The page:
The reason he was not elevated to that cult status is because he was never part of any composer’s camp or was identified as any particular actor’s voice. So, he got much less number of songs as compared to others. On the other hand, if you have to calculate the the quality songs sung by any singer as a percentage of all songs sung by that singer, it is a no-brainer that Manna Dey would clearly come on top. It is not that Manna Dey chose to sing only a few good songs. Composers came to him only when they needed him. He was not the default choice. So, he was not underrated; neither by the composers nor by the audience. He was under-used. That did not impact the popularity of his songs. But that did prevent him from being prolific and in the commercial world of Hindi music, that factor worked against him.

A lot of good playlists have been created by admirers and fans of Manna Dey, like this one. So, I am going to refrain from getting into that. What I am doing here is highlighting his contribution to the playback singing in films made in Odia, my mother tongue. 

How many would know that among all the greats of Hindi playback singing of that era—the above six as well as Lata, Asha and Geeta Dutt—Manna Dey sang the most number of songs for Odia movies? How many would know that he was the first among these greats to sing for Odia films?

Manna Dey was brought in by Santanu Mohapatra, the music director, who created a unique identity for himself, even as the other three great composers of that era—Balakrushna Dash, Bhubaneswar Mishra and Akshaya Mohanty—often worked with each other and used mostly the same set of singers. It is Mohapatra who brought in popular singers from Hindi cinema to sing for Odia movies. Manna Dey was introduced to Odia film audience in Mohapatra’s first movie as music composer—Suryamukhi.  Manna Dey, true to his image in Bombay, rendered a philosophical number, Bandhure…Duniya re samayara naee bahi jae re. Lata Mangeshkar too debuted in Odia playback singing in the same movie, with her popular sei chuna chuna tara.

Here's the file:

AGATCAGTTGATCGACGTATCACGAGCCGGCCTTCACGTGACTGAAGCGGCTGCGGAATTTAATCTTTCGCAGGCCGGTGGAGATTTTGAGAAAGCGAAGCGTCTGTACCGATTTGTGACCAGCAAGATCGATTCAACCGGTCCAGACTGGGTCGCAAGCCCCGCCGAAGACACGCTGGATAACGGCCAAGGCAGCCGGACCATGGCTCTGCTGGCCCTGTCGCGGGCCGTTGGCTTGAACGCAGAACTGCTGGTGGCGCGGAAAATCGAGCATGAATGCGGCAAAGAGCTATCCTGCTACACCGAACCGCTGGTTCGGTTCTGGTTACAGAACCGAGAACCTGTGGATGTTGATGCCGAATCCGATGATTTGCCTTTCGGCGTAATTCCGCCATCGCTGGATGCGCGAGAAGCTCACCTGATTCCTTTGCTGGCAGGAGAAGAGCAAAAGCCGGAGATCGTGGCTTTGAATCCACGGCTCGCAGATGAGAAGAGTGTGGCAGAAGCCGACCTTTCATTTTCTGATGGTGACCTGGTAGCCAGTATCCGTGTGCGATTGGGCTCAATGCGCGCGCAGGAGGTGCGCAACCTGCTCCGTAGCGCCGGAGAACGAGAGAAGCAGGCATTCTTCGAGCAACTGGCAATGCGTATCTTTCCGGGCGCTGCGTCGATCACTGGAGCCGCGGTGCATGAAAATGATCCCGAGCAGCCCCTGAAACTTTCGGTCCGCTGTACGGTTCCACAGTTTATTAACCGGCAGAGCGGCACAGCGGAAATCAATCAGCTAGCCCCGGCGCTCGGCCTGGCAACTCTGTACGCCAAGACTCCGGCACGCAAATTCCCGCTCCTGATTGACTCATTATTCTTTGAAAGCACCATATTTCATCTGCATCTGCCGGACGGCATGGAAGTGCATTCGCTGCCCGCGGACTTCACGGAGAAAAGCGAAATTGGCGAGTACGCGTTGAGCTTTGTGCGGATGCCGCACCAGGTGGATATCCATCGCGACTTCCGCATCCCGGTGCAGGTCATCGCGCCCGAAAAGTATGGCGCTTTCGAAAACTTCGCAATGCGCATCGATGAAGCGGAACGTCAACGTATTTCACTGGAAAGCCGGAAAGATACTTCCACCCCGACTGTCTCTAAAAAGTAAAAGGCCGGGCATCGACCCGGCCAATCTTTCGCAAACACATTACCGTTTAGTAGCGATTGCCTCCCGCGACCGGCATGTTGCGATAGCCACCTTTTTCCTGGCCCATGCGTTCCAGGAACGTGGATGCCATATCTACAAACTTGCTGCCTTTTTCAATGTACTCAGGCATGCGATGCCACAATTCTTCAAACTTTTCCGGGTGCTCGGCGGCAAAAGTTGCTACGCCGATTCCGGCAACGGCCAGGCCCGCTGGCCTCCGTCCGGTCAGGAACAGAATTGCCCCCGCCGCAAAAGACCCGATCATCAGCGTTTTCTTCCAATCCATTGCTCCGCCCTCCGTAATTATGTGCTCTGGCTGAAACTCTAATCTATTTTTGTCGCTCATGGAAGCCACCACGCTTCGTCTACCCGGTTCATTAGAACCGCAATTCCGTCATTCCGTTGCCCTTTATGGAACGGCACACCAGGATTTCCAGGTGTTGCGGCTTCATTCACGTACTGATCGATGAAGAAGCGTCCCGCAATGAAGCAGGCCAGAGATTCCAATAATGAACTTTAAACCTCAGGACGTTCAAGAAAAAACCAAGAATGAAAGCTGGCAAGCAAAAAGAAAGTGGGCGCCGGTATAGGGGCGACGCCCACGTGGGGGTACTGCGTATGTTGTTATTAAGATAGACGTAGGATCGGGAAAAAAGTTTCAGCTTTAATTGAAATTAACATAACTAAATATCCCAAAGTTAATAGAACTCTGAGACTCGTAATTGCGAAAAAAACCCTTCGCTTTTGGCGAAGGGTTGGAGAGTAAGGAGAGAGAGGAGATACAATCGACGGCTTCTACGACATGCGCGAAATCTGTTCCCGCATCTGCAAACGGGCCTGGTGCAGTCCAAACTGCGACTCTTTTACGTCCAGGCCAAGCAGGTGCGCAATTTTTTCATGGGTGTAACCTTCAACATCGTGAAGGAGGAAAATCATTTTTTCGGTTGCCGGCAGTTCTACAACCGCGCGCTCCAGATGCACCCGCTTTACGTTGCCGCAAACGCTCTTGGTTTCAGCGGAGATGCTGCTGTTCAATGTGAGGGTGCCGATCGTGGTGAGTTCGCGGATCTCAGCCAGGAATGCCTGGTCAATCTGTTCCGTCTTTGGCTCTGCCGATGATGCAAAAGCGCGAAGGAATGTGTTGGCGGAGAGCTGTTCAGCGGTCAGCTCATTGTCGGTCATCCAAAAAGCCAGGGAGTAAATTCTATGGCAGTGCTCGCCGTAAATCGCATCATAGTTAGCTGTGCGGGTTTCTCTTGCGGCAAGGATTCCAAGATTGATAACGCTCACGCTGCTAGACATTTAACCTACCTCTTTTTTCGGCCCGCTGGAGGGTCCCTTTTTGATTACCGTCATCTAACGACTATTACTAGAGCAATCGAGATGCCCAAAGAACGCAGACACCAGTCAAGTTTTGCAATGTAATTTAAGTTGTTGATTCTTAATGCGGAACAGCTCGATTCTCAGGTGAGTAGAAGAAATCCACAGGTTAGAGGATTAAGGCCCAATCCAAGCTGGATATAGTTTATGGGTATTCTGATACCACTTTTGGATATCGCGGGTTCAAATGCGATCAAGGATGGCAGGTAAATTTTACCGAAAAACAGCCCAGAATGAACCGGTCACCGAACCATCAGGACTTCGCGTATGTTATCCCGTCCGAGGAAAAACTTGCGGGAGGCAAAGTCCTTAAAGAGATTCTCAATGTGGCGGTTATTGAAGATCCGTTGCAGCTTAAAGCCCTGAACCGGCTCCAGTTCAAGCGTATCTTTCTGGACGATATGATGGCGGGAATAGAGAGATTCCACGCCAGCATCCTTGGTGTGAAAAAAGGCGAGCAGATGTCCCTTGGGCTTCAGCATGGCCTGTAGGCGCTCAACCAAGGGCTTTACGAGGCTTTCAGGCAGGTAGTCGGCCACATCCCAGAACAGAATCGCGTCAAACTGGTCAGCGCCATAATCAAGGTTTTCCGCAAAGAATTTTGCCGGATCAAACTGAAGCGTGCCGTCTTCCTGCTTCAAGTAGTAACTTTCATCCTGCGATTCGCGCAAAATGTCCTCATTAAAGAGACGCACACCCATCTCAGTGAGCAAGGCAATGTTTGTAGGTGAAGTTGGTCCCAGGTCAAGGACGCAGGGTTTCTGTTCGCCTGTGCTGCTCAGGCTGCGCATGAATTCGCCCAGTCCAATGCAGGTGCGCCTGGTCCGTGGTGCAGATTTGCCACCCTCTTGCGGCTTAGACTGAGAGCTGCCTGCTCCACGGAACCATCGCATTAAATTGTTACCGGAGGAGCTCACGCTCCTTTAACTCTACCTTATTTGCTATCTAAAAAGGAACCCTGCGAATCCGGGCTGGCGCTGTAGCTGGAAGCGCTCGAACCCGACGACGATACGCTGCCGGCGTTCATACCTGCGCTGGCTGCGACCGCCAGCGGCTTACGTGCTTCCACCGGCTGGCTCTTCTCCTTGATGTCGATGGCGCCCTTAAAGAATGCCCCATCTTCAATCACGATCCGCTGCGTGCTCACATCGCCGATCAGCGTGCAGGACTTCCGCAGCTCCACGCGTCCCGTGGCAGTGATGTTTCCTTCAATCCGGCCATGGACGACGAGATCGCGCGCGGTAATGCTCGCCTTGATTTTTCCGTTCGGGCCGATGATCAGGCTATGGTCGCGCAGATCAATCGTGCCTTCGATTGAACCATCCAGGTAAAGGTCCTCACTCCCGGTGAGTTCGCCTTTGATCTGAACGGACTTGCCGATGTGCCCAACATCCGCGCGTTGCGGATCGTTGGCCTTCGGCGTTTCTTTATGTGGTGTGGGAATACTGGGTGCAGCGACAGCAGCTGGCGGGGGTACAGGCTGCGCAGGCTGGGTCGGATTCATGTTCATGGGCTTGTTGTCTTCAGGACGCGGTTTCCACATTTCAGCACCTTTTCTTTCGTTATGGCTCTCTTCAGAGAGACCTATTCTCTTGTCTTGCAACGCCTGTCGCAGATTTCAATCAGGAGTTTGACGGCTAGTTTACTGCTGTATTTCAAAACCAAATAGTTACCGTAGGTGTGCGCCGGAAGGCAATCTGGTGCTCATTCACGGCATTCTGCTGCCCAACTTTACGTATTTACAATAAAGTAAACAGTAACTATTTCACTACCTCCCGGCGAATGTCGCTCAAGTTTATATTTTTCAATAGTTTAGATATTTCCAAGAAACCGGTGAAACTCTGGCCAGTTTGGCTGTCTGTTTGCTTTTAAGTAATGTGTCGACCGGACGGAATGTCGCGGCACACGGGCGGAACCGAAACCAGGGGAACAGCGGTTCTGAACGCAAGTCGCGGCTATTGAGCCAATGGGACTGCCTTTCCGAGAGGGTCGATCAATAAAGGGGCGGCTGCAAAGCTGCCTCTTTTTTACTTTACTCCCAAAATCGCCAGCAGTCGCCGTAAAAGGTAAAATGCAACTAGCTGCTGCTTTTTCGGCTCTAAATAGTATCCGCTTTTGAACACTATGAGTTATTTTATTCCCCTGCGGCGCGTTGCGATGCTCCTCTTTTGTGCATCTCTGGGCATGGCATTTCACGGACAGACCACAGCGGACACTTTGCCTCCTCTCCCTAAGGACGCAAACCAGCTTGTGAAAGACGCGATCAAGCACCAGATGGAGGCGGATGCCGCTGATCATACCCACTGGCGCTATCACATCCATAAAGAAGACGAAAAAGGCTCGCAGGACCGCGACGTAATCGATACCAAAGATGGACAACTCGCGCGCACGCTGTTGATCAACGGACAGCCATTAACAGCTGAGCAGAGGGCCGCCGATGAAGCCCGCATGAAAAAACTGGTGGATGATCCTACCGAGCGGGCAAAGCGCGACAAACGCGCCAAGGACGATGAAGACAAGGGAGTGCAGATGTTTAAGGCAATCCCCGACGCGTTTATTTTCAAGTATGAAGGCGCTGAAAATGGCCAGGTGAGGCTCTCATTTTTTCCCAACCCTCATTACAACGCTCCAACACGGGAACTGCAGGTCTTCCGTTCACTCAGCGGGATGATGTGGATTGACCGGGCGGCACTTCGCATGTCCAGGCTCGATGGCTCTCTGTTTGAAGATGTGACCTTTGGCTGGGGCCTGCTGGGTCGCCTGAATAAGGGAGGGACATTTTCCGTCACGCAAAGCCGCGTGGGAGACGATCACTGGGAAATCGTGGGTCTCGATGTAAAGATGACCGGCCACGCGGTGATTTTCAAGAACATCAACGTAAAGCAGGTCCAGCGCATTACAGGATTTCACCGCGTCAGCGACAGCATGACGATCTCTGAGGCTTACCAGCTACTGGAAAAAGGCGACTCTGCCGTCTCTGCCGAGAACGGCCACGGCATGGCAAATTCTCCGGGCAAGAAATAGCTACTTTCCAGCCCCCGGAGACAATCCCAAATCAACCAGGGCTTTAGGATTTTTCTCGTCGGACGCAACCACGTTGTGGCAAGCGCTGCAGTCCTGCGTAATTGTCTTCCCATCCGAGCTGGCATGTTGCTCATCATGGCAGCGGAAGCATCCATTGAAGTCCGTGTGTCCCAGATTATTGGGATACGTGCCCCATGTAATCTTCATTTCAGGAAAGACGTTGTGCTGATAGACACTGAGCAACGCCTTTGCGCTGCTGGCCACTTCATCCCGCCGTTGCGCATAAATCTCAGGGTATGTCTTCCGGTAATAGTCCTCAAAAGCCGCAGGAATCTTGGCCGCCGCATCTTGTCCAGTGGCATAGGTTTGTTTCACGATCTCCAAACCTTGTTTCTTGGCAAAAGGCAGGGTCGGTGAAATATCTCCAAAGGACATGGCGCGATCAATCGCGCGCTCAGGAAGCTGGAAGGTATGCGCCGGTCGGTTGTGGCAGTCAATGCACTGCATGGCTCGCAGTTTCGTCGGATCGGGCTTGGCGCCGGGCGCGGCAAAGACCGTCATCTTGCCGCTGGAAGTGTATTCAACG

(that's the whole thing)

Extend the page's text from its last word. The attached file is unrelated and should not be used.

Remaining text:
But while Mohapatra kept experimenting with other Hindi playback singers—he brought in Rafi, Usha Mangeshkar and Lata again in his next movie as composer, Arundhati—other composers did turn to Manna Dey when they needed him. I have listed here seven songs he has sung for Odia movies. Interestingly, they are for seven different movies, composed by six different music directors. So, here too, he clearly did not belong to any camp.

And like in Hindi movies, here too, he was always brought in to sing that odd song with a classical/philosophical undertone. As you can notice, six of the seven songs listed here, clearly belong to these categories. The sole exception is Dharichi jebe chaadibi nahin in Samaya, incidentally composed by the classical duo Pt Bhubaneswar Mishra and Pt Hari Prasad Chaurasia under the name, Bhuban-Hari.

Here is the list. The information in the bracket are the name of the film, year of the movie, and the composer’s name. 

My respectful homage to this great singer.

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Filed under Hindi Film Music, Music, Odia music, Odisha & Odia, Uncategorized